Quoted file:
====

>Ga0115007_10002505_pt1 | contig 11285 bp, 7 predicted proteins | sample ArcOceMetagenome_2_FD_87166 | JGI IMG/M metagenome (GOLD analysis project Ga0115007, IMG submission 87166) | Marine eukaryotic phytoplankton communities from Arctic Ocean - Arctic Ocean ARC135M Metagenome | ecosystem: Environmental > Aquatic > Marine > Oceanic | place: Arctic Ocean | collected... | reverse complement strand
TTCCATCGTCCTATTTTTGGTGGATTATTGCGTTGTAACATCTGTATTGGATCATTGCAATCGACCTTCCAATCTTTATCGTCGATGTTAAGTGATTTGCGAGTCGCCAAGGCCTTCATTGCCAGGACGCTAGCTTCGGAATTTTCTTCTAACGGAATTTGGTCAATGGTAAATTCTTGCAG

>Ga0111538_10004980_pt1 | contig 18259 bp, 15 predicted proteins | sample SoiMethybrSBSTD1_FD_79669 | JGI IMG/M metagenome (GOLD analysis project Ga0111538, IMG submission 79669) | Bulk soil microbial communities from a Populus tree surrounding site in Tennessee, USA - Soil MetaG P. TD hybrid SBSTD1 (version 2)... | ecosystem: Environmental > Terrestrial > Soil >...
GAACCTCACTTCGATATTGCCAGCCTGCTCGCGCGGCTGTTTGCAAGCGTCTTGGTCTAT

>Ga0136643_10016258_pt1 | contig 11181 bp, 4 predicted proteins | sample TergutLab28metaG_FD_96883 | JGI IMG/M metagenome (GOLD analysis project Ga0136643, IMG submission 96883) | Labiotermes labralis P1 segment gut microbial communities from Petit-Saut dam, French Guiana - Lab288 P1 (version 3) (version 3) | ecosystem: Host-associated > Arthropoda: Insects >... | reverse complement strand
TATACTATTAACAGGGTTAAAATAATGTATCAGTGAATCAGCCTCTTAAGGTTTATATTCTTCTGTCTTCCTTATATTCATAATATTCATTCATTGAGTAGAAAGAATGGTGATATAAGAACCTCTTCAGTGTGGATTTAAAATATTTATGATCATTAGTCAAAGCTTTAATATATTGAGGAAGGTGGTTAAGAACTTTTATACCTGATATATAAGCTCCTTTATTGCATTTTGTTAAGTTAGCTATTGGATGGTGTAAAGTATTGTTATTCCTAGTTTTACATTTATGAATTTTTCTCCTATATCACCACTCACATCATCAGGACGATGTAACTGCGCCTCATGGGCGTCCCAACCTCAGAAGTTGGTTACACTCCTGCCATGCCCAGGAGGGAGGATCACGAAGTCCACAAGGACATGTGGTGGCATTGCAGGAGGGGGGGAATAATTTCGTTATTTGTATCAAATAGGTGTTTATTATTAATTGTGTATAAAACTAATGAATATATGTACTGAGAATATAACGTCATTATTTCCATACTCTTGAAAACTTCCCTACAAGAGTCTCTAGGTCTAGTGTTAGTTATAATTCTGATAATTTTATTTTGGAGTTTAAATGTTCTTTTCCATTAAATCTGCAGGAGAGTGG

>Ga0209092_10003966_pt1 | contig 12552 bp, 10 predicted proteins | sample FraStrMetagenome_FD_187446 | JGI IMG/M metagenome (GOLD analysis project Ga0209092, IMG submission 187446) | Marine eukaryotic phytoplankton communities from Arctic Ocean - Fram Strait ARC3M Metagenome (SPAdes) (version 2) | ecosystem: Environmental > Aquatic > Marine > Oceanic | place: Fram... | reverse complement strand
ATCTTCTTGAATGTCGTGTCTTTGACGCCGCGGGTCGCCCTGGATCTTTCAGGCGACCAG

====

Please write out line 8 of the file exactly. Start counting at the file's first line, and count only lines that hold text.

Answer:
ATCTTCTTGAATGTCGTGTCTTTGACGCCGCGGGTCGCCCTGGATCTTTCAGGCGACCAG